A Foreigner on Track for Promotion
God’s patience towards sinners is enduring, but when judgment is determined, nothing can thwart His purpose. The judgment of Belshazzar described in Daniel 5 providentially coincided with Darius’ conquest of Babylon. The overturning of the mighty kingdom recalls Daniel’s prophecy about a second kingdom: Medo-Persia. Chapter 6 continues to unveil the life of the exiled Jew, this time under Medo-Persian rulership. What will the new kingdom bring?
For both political and economic benefits, Darius decided to leave the main structures of the newly occupied empire intact. Aside from this, we learn that he intended to “build his administrative success on Daniel.”[i] Several reasons account for this. First, as stated in the Bible, Daniel “began distinguishing himself among the commissioners and satraps because he possessed an extraordinary spirit” (6:3). That in itself is a weighty cause, but Doukhan points to three other factors that might have contributed to Darius’ interest in promoting Daniel: (1) like the king, Daniel was a foreigner, a stranger in the land of Babylon who could become a loyal ally; (2) Daniel had predicted the fall of Babylon and the coming to power of Medo-Persia, and (3) Daniel had already served in positions of high responsibility. Exactly to what extent the Babylonian Empire owes Daniel its greatness is beyond our ability to know, but it is safe to assume that his leadership is partly to account for the kingdom’s flourishing.[ii]
So, Daniel is about to be promoted. But as history and human nature have often shown, promotions are not always a cause of celebration. Perhaps even less so when a foreigner is on track for it. Remember, too, that the last king of Babylon had thrown Daniel into obscurity, despite his long and valuable service to Nebuchadnezzar. Darius is about to reverse the power trend at the court and bring Daniel back to prominence. The competition is not content. Their envy and misery, in fact, stops nothing short of plotting murder.
A Murderous Race for Status
Interestingly, chapter 6 includes several aspects that parallel chapter 3, where Daniel’s three friends are plotted against, common phrases (“set up,” “accuse,” “decree,” “with haste”), the similar development of the two stories, as well as their parallel ending. Daniel now experiences what his friends had lived through many years back. Furthermore, both chapters begin with a kingly desire to strengthen the empire and the summoning of high officials, whose shared hatred and jealousy of the Jews births an ingenious plan meant to accomplish two things: earn the king’s favor through flattering and eliminate the foreign and superior competition. [iii] The text details how they went about this:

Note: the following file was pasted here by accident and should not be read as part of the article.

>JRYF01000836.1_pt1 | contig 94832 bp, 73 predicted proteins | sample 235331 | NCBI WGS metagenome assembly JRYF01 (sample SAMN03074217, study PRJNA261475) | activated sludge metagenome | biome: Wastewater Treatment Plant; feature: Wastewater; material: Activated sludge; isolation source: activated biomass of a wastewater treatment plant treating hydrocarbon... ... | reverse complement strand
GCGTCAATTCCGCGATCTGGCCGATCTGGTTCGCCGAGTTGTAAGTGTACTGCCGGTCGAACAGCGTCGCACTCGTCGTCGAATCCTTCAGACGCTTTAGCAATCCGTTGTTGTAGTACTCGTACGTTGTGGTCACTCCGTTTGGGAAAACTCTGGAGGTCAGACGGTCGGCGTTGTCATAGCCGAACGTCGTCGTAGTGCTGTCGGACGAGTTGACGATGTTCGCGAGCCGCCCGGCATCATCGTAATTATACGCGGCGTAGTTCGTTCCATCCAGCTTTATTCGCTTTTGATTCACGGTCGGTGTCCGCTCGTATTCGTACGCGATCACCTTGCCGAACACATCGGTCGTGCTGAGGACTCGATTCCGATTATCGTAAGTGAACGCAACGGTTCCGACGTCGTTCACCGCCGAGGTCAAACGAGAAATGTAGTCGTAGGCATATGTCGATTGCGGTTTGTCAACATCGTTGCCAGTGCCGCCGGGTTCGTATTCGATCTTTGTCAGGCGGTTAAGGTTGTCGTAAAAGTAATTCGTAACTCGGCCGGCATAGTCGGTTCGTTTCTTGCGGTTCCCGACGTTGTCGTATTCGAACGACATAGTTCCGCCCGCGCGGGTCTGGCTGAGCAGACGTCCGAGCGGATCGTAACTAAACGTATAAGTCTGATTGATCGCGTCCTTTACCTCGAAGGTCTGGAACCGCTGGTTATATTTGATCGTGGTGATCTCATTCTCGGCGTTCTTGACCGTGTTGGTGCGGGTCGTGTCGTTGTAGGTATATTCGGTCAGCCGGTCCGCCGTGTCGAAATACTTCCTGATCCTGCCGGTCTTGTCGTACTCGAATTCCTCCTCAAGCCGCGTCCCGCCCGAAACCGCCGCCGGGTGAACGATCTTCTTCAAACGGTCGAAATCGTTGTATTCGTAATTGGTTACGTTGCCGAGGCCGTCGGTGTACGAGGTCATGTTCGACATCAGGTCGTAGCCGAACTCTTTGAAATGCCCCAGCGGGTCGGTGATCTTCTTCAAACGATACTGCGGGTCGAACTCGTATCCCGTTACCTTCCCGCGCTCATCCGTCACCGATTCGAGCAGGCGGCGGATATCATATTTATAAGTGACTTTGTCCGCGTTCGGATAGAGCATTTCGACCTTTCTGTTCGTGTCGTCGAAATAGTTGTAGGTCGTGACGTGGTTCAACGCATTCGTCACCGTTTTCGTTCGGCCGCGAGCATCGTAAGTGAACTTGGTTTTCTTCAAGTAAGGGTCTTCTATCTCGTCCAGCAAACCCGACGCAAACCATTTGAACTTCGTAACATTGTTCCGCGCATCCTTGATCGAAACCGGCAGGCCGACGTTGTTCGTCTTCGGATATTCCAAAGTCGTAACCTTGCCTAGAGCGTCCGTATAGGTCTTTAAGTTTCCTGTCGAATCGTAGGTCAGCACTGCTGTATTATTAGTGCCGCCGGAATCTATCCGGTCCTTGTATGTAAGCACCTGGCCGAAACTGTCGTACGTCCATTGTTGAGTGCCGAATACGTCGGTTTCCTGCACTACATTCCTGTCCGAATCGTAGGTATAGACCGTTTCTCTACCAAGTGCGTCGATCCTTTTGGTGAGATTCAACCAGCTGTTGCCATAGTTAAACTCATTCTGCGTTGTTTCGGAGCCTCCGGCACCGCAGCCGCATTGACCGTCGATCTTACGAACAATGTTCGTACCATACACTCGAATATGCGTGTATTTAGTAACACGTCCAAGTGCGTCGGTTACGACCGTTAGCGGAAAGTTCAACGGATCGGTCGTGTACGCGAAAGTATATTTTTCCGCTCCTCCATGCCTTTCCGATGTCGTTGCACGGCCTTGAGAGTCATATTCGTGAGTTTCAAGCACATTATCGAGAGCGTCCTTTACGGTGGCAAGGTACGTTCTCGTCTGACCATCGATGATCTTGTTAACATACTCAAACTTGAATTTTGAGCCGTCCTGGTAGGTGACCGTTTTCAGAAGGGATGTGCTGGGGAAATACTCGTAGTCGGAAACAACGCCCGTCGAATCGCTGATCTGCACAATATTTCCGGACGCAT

4 Then the commissioners and satraps began trying to find a ground of accusation against Daniel in regard to government affairs; but they could find no ground of accusation or evidence of corruption, inasmuch as he was faithful, and no negligence or corruption was to be found in him. 5 Then these men said, “We will not find any ground of accusation against this Daniel unless we find it against him with regard to the law of his God.” 6 Then these commissioners and satraps came by agreement to the king and spoke to him as follows: “King Darius, live forever! 7 All the commissioners of the kingdom, the prefects and the satraps, the high officials and the governors have consulted together that the king should establish a statute and enforce an injunction that anyone who makes a petition to any god or man besides you, O king, for thirty days, shall be cast into the lions’ den. 8 Now, O king, establish the injunction and sign the document so that it may not be changed, according to the law of the Medes and Persians, which may not be revoked.” 9 Therefore King Darius signed the document, that is, the injunction. (Daniel 6:4-9)
Sin likes company, so dishonesty follows duplicity. The delegates’ speech before the king implied that all officials were in agreement with the plan, when in fact one of the three top executives, Daniel, was fully ignorant of it. Flattered with the idea of supremacy and craving the loyalty of his new bureaucrats, the king agreed. His trust seems rather naïve, yet the easy invasion of Babylon, which was more of an invitation than a conquest, might have motivated his confidence in the administration. After all, if indeed all agreed to pledge their allegiance to him and ensure everyone across the empire does the same, what harm could this cause him?
As it turns out, the genius of wickedness gained a huge leap in the race for status and power. Instead of being elevated, Darius had been set up. He had signed his own harm, if not personal harm, certainly political and economic, seeing that Daniel’s recognized talent was to fall prey to hungry lions. His inappropriate expectation of adoration turned against him.
Prayer Above Political Pressure
How did Daniel respond to this life-threatening situation? The mandatory worship of the king did not seem to disturb the Hebrew, who met political pressure with prayer.
10 Now when Daniel knew that the document was signed, he entered his house (now in his roof chamber he had windows open toward Jerusalem); and he continued kneeling on his knees three times a day, praying and giving thanks before his God, as he had been doing previously. 11 Then these men came by agreement and found Daniel making petition and supplication before his God. (Daniel 6:10, 11)